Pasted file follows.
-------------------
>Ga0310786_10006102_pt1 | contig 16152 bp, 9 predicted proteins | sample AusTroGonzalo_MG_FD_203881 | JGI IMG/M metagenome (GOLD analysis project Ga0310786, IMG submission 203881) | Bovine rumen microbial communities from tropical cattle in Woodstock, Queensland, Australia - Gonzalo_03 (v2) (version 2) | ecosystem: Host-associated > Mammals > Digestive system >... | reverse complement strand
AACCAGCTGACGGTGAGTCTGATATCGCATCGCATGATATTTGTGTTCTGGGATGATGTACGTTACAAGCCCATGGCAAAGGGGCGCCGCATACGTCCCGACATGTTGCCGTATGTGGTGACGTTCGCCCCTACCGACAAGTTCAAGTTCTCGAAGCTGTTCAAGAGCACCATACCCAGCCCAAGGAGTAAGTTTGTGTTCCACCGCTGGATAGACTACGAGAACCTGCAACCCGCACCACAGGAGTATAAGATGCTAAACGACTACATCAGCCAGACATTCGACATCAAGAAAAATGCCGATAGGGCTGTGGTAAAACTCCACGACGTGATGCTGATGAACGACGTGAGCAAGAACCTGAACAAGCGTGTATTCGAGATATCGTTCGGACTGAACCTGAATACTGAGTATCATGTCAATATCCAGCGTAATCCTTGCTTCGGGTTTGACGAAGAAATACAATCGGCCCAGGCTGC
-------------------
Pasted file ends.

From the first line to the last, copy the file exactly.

>Ga0310786_10006102_pt1 | contig 16152 bp, 9 predicted proteins | sample AusTroGonzalo_MG_FD_203881 | JGI IMG/M metagenome (GOLD analysis project Ga0310786, IMG submission 203881) | Bovine rumen microbial communities from tropical cattle in Woodstock, Queensland, Australia - Gonzalo_03 (v2) (version 2) | ecosystem: Host-associated > Mammals > Digestive system >... | reverse complement strand
AACCAGCTGACGGTGAGTCTGATATCGCATCGCATGATATTTGTGTTCTGGGATGATGTACGTTACAAGCCCATGGCAAAGGGGCGCCGCATACGTCCCGACATGTTGCCGTATGTGGTGACGTTCGCCCCTACCGACAAGTTCAAGTTCTCGAAGCTGTTCAAGAGCACCATACCCAGCCCAAGGAGTAAGTTTGTGTTCCACCGCTGGATAGACTACGAGAACCTGCAACCCGCACCACAGGAGTATAAGATGCTAAACGACTACATCAGCCAGACATTCGACATCAAGAAAAATGCCGATAGGGCTGTGGTAAAACTCCACGACGTGATGCTGATGAACGACGTGAGCAAGAACCTGAACAAGCGTGTATTCGAGATATCGTTCGGACTGAACCTGAATACTGAGTATCATGTCAATATCCAGCGTAATCCTTGCTTCGGGTTTGACGAAGAAATACAATCGGCCCAGGCTGC